I wake to the gust of cold wind on my face, the breeze a soothing tonic against my cheeks, encouraging me to dig deeper into my sleeping bag propped on the deck chair of the ferry’s solarium. It’s not even seven but the horizon already glows with rosy morning light, soothing confirmation that we’re still moving north. I poke my head out and look over the rails, my heartbeat slows. Gone are the buildings, the roads, the lights that had bombarded us from the shore as the sun went down with nothing more than the occasional lighthouse to interrupt the parade of rocky beaches and mighty cedars.
I stare out at the blue road ahead, the trees slowly melting by. Less than 24 hours ago we had been sitting in traffic, trapped on the I-5 with nothing but outlet malls and tail lights for company. I could feel my world realigning with the compass pointed resolutely north away from the alien world of cities, suburbs, and concrete. I return to my sleeping bag drinking in the cool spring air, and go right back to sleep.
The mountains feel like old friends, familiar faces as the ferry steams into Juneau. Auke, Thunder, and McGinnis, call out in greeting as we drive down the ramp, bleary eyed but exhilarated to be home. The Mendenhall Glacier still stands guard at the foot of the towers, with Thunder and McGinnis mountains guarding its’ flanks. How good it felt to be back, the comfort, the familiarity, the mountain’s friendly faces, extinguished any longing for Hanson Island. If I couldn’t be there, this was the next best thing.
24 hours later, we were finally done. The Pathfinder sputtered to life one final time, taking us up one final ramp and into the town of Gustavus. Town however, may be to generous. The lone stop sign lies a mile and a half inland from the ferry dock, affectionately known as, “four corners” the only intersection in town. Everywhere you look are mountains, but unlike Juneau, they lie benignly in the distance. The town is midwest prairie flat, a quirky anomaly in a region in which towns are built on, around, and through mountains. In spite of their distance, the mountain’s names come back to me easily like a familiar song that you haven’t heard in years. The mountain ranges of the Fairweather, Beartrack, and Chilkat surround us to the west, north, and east. To the south, across Icy Strait, is Chichagof Island, its own collection of mountains give the impression that we are in a massive bowl surrounded on all sides by distant peaks.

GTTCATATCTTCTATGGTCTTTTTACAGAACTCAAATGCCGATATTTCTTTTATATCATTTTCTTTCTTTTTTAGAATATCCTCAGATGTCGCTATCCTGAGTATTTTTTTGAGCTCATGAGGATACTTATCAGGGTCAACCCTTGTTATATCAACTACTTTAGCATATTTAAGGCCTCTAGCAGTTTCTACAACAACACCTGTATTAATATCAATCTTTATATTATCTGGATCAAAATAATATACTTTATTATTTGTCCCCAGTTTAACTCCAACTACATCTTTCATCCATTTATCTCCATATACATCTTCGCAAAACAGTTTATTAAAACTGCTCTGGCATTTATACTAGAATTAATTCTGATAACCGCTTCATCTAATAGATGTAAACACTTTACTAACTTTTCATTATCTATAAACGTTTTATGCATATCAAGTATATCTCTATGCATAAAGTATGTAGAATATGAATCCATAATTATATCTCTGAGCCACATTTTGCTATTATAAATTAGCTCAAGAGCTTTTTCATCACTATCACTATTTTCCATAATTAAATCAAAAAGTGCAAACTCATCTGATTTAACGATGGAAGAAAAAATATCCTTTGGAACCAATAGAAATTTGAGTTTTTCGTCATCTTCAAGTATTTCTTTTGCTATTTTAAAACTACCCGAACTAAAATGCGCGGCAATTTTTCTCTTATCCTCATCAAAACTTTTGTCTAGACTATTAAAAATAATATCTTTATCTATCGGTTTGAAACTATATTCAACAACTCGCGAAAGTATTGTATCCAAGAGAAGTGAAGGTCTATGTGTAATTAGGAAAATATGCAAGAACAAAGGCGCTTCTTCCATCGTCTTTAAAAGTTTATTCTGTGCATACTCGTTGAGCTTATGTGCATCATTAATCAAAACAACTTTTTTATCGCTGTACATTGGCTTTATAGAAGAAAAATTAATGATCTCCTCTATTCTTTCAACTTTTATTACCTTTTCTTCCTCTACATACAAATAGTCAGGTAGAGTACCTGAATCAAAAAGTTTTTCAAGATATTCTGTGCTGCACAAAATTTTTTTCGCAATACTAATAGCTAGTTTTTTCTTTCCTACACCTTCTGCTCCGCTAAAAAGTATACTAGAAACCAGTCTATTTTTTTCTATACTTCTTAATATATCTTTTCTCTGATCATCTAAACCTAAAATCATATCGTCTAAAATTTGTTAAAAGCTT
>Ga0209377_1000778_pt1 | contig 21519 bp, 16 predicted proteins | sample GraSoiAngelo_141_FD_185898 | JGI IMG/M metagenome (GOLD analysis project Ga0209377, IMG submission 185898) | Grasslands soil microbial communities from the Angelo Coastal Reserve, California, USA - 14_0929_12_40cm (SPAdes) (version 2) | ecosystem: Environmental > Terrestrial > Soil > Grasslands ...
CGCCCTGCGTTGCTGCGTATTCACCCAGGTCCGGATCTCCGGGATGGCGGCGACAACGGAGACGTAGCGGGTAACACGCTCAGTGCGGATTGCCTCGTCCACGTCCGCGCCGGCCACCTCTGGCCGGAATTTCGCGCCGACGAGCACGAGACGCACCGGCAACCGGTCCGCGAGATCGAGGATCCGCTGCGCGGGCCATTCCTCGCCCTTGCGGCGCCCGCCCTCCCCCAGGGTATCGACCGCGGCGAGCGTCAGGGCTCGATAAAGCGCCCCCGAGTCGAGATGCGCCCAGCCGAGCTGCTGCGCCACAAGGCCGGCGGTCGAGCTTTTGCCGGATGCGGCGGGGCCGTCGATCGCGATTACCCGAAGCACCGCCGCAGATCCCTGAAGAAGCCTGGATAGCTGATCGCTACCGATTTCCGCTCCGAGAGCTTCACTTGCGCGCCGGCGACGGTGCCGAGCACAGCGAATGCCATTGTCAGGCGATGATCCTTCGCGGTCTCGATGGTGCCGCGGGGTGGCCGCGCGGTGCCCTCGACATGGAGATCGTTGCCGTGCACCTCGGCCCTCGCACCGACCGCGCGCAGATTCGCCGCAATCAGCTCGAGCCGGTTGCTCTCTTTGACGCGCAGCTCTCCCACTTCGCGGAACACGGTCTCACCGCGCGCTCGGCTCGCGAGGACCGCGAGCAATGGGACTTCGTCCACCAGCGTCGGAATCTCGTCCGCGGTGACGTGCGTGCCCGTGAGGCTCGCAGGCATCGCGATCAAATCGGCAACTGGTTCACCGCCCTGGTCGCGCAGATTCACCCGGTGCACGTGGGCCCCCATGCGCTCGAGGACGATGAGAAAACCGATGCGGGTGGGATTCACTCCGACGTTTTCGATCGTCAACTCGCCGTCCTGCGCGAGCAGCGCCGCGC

We slow to a stop and consider our options. Two of the four roads lead to the two ways out of town, the ferry behind us, and the airport, the third leads down a dirt road, the left hand turn is the longest, stretching north past unassuming roads dotted with log homes and protected by thick canopies of spruce and hemlock. Seven miles down later it ends in Glacier Bay, the crown jewel of southeast Alaska. It seems fitting, that in a land renown for its’ natural beauty, it’s most marvelous feature would lay, unassuming, next to a tiny hamlet accessible only by air and sea.
Here there would be no tour buses, no fleets of helicopters or airplanes, no navy of whale watching boats. If you wanted to be here, there would be no shortcuts. In the summer months a pair of cruise ships would ply the waters of the bay, rushing up the west arm of the Y shaped bay to sit in front of the Margerie Glacier. But for those that wanted to truly be here. To trace the footsteps of John Muir, Stickeen, and others, there would be no port of call.
It was perfect. Years ago someone asked me to describe what Glacier Bay and Gustavus was like: “like someone dropped a bunch of people here in the 70s, and airlifted in a bunch of Beatles vinyl.” Every passing car waves, every face lit into a smile. Moose poop frames our yard along with a gentle blanket of willow and baby birch trees. The scene is so different from the one we left on Hanson Island, but no less beautiful. No less peaceful, no less… us.
Our first morning brings a striking similarity. As I crack the door to let the cat resume his life of roaming through the forest, a Varied Thrush calls out from a nearby Spruce and is immediately answered by another. One week and a thousand miles later, the same birds continue to serenade us, reminding me, that, no matter which country we’re in. We’re home.